Community//

Ray Blakney of Podcast Hawk: “Sprints”

Sprints. Even online it is possible to have a culture of sprints where everybody reports what they are working on during any given day in the morning and gives an update on progress in the afternoon. This allows everybody else in the company to know where things stand, and it also reduces any interruptions caused […]

The Thrive Global Community welcomes voices from many spheres on our open platform. We publish pieces as written by outside contributors with a wide range of opinions, which don’t necessarily reflect our own. Community stories are not commissioned by our editorial team and must meet our guidelines prior to being published.

Sprints. Even online it is possible to have a culture of sprints where everybody reports what they are working on during any given day in the morning and gives an update on progress in the afternoon. This allows everybody else in the company to know where things stand, and it also reduces any interruptions caused in asking ‘where are you on X project?’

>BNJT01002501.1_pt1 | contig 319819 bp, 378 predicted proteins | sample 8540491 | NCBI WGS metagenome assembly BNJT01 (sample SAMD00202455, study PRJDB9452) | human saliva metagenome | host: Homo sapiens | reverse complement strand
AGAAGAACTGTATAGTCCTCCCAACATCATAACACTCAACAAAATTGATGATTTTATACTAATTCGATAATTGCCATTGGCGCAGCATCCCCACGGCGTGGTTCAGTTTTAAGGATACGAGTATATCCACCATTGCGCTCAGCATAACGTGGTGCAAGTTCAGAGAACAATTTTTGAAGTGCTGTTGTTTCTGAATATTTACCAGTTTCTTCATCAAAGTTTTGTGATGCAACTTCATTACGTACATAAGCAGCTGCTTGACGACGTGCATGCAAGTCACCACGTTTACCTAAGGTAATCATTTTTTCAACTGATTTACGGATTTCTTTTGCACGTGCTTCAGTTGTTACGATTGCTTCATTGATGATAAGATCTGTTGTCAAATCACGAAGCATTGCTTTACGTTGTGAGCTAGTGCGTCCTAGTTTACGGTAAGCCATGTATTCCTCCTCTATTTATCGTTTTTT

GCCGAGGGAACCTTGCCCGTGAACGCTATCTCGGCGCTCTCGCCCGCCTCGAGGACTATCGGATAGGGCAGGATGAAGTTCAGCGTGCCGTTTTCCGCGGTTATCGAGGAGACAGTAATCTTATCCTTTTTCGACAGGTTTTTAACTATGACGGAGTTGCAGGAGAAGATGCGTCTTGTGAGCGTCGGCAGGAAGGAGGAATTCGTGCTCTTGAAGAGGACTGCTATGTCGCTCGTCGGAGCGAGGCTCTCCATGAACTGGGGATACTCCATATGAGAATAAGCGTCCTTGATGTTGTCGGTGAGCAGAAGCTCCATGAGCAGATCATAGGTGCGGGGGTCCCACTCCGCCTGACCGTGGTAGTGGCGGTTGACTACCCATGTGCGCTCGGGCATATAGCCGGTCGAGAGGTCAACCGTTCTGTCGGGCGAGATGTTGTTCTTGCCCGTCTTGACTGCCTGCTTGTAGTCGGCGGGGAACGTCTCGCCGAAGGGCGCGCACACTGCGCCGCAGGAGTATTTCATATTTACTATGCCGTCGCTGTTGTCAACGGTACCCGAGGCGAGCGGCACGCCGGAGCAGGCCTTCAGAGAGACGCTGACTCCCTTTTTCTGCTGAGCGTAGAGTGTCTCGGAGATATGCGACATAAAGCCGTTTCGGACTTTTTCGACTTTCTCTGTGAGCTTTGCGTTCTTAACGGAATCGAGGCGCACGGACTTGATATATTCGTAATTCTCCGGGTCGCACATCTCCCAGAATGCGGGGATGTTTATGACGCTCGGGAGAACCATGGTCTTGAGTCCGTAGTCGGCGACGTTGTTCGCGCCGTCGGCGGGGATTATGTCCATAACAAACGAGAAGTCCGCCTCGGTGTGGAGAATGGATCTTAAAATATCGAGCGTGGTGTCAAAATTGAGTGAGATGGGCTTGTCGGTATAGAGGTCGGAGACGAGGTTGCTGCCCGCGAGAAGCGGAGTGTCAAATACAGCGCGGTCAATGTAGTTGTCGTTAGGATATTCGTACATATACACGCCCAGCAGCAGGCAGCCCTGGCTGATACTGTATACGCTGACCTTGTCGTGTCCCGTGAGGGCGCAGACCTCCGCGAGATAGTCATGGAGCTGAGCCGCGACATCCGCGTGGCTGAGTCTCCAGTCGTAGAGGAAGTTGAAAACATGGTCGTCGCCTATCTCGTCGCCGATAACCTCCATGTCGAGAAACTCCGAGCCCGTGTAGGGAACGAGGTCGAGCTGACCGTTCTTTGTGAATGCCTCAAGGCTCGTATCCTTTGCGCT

We are living in a new world in which offices are becoming obsolete. How can teams effectively communicate if they are never together? Zoom and Slack are excellent tools, but they don’t replicate all the advantages of being together. What strategies, tools and techniques work to be a highly effective communicator, even if you are not in the same space?

In this interview series, we are interviewing business leaders who share the strategies, tools and techniques they use to effectively and efficiently communicate with their team who may be spread out across the world. As a part of this series, I had the pleasure of interviewing Ray Blakney.

Ray Blakney is the CEO and founder of Podcast Hawk, a SaaS product that helps people get booked on podcasts. Ray is also the CEO and co-founder of Live Lingua, a renowned online language learning platform. An award-winning Filipino-American entrepreneur, speaker, and podcaster, Ray builds and helps others build 6- and 7-figure businesses on a bootstrap budget using SEO.


Thank you so much for joining us in this interview series! Before we dive in, our readers would love to “get to know you” a bit better. Can you tell us a bit about your ‘backstory’ and how you got started?